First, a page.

The de Broglie equation revealed to the world one of the most counter-intuitive concepts in Physics: wave nature of matter. You have seen examples of both particle nature of light and wave nature of light. You know about the Photoelectric effect Albert Einstein’s courtesy. In the photoelectric effect the electrons and photons exhibit the properties of a particle, just like a billiard ball. But you surely remember the Diffraction experiment and the Interference Rings. Just like how two ripples on the surface of a pond interact. We see the wave nature of light in these cases. It’s an amazing mystery.
It even involves our sight! The gathering and focusing mechanism of light by the eye-lens conforms the wave nature of light.But its absorption by the rods and cones of the retina conforms to the particle nature of light! While we were still struggling to understand this mystery, along came Louis de Broglie to make it even more complicated with his de Broglie Relation. De Broglie’s hypothesis stated that there is symmetry in nature and that if light and radiation behave as both particles and waves, matter too will have both a particle and wave nature.
The non-particle behaviour of the matter was proposed by a French physicist, Louis de Broglie in 1923. He was the one who discovered that particles also exhibit wave properties and derived an equation by using Planck equation and relation between mass and energy.
In fact, radiation exhibit dual nature as a wave and a particle. Hence, the wave can be expressed as:
Wavelength = h/mv
V indicates velocity
M shows mass of the particle
H is the Planck’s constant
The wavelength of the corresponding wave is known as de-Broglie wavelength.
Derivation of de-Broglie’s wavelength:
According to Planck’s quantum theory, the energy of a photon is described as
Where υ denotes frequency
According to Einstein’s mass energy relation,
From both the equation, we get
The above equation shows the wavelength based on velocity and mass of light. When particle moves with a velocity v having a mass m is described as de-Broglie wavelength and ranges between 0 and infinity.
Hence the de-Broglie wavelength ranges between 0 and infinity.
The de-Broglie wavelength deals with the uncertainty of particles as shown in the below diagram.
Moreover, de-Broglie waves are not electromagnetic because the particles have to be charged for the formation of electromagnetic waves.
The wave nature can be observed in microscopic objects. While in bigger objects, the wavelength is still smaller and becomes so small that it turns next to unnoticeable.
The wave-particle duality was one of the biggest mysteries for scientists. The light forms energy that traverses via space similar to ripples across the surface of a pond when disturbed by dropping a stone and proves wave nature of light.
The de Broglie Equation
Through the de Broglie’s relationship, we now had a wave theory of matter. The ‘Lambda’ here represents the wavelength of the particle and ‘p’ represents the momentum of the particle. The significance of de Broglie relationship is that it proves mathematically that matter can behave as a wave. In layman terms, de Broglie equation says that every moving particle – microscopic or macroscopic –has its own wavelength.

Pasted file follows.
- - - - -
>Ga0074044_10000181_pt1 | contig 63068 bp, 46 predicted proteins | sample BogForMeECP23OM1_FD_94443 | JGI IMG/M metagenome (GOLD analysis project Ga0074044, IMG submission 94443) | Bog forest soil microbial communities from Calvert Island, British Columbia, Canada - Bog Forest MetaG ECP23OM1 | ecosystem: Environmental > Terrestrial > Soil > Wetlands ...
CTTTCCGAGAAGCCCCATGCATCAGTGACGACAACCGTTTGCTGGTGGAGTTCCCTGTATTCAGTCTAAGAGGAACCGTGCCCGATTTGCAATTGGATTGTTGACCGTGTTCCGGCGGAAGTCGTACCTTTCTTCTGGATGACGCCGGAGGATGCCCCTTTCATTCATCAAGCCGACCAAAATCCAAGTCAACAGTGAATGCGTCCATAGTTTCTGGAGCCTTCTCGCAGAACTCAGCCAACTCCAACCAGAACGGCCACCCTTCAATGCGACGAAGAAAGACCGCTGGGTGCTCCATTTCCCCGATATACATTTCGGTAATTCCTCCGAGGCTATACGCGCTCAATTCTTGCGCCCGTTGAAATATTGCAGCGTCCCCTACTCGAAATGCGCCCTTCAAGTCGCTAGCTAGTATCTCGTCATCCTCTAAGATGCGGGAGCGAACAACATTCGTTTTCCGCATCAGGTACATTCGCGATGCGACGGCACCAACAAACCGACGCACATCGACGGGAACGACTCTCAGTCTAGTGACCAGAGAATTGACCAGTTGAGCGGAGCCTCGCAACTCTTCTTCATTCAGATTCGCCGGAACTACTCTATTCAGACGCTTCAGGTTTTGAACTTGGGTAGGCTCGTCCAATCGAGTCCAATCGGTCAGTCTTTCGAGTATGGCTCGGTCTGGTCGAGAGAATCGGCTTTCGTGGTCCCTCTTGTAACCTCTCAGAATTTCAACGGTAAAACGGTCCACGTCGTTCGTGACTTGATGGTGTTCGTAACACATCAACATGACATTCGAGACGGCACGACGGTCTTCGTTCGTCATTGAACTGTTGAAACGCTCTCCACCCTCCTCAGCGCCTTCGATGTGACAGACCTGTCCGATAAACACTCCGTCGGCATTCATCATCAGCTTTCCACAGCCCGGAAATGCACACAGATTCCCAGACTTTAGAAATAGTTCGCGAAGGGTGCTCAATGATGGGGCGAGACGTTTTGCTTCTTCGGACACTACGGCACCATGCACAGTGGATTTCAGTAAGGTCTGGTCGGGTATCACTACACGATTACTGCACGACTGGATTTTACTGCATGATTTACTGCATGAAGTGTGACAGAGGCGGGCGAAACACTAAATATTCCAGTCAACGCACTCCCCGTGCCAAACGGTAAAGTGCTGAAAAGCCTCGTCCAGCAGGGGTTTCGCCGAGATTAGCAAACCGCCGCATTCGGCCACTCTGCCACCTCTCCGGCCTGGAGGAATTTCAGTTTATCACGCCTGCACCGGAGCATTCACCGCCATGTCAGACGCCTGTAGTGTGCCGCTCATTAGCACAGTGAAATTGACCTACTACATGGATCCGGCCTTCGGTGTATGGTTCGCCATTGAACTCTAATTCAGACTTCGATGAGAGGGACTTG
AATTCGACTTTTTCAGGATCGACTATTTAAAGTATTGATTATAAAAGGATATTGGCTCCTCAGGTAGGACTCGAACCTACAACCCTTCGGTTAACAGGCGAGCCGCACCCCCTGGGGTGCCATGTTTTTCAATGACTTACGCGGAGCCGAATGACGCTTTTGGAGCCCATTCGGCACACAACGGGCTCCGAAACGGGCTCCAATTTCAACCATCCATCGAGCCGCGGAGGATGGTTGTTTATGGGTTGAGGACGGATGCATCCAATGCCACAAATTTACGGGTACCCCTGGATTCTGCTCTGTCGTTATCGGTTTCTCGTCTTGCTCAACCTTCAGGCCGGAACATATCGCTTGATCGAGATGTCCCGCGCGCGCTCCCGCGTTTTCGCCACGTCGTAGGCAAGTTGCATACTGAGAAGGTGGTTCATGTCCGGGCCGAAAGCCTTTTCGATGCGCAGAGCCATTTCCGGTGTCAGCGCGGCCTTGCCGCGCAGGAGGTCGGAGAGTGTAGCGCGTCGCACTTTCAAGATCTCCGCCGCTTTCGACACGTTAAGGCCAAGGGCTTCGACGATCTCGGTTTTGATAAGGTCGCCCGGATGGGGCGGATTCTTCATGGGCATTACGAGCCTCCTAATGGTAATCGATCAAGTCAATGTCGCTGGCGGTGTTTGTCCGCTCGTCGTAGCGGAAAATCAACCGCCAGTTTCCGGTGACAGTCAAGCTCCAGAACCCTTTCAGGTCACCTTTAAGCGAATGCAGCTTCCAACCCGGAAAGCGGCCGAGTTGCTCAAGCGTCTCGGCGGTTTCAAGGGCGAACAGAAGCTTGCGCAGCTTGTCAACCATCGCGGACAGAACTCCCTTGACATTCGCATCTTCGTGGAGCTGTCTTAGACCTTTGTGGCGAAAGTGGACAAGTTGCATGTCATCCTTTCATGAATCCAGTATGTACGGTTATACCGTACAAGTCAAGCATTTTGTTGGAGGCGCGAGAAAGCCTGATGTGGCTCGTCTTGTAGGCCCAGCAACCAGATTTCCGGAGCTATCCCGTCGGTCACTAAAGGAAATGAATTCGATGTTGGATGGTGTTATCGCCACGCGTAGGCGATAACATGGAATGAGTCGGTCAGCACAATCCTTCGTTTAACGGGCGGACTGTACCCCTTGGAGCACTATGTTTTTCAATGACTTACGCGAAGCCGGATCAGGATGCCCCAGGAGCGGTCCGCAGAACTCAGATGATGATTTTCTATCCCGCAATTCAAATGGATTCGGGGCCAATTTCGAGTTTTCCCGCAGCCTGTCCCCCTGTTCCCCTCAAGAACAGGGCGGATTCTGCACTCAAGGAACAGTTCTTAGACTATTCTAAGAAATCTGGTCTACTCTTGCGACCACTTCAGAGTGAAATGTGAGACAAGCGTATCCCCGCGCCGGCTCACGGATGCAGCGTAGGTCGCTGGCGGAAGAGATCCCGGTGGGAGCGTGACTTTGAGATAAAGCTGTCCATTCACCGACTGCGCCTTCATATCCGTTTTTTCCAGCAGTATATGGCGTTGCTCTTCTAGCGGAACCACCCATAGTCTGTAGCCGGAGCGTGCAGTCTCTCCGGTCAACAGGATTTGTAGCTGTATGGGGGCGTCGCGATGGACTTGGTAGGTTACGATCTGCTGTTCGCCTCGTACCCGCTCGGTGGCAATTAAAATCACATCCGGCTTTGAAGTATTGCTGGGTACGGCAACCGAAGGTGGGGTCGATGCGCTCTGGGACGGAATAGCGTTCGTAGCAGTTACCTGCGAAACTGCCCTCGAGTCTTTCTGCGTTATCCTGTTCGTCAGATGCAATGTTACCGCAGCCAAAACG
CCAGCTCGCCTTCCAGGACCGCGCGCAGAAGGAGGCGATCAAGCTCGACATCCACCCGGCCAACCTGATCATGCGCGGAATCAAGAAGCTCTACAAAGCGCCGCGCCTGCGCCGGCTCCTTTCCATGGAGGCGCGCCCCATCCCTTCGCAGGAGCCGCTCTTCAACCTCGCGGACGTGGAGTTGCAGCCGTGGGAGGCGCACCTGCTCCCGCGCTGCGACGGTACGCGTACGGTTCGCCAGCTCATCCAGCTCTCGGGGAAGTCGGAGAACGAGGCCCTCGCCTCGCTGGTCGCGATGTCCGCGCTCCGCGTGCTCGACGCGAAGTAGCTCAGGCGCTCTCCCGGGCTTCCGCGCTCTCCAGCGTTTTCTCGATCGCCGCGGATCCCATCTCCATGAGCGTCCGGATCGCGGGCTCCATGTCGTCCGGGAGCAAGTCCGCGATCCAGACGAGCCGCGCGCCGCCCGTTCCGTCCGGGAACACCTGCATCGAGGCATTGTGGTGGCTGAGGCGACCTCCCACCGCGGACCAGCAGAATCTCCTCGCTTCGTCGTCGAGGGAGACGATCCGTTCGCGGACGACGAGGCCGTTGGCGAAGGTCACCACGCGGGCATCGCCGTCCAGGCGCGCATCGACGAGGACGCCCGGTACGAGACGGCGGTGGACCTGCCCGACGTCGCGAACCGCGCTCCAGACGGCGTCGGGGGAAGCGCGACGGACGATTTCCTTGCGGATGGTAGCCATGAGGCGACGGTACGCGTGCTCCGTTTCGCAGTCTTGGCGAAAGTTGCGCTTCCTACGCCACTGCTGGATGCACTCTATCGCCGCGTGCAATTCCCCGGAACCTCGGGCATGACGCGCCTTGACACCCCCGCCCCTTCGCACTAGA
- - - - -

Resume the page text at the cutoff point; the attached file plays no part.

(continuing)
For microscopic objects, the wave nature of matter is observable. For larger objects, the wavelength gets smaller with the increasing size of the object, quickly becoming so small as to become unnoticeable which is why macroscopic objects in real life don’t show wave like properties. Even the cricket ball you throw has a wavelength which is too small for you to observe. The wavelength and the momentum in the equation are connected by the Plank’s constant.
Heisenberg’s Uncertainty Principle
The Davisson-Germer experiment proved beyond doubt the wave nature of matter by diffracting electrons through a crystal. In 1929, de Broglie was awarded the Noble prize for his matter wave theory and for opening up a whole new field of Quantum mechanics Physics. The matter wave theory was gracefully incorporated by the Heisenberg’s Uncertainty Principle. The Uncertainty Principle states that for an electron or any other particle, both the momentum and position cannot be known accurately at the same time. There is always some uncertainty with either the position ‘σx’ or with the momentum, ‘σp’. The Heisenberg’s Uncertainty equation is.
Say you measure the momentum of the particle accurately so that ‘σp’ is zero. To satisfy the equation above, the uncertainty in the position of the particle, ‘σx’ has to be infinite. From the de Broglie equation, we know that a particle with a definite momentum has a definite wavelength ‘Lambda’. A definite wavelength extends all over space all the way to infinity. By Born’s Probability Interpretation this means that the particle is not localized in space and therefore the uncertainty of position becomes infinite. In real life though, the wavelengths have a finite boundary and are not infinite and thus both the position and momentum uncertainties have a finite value. The de Broglie equation and Heisenberg’s Uncertainty Principle are apples of the same tree.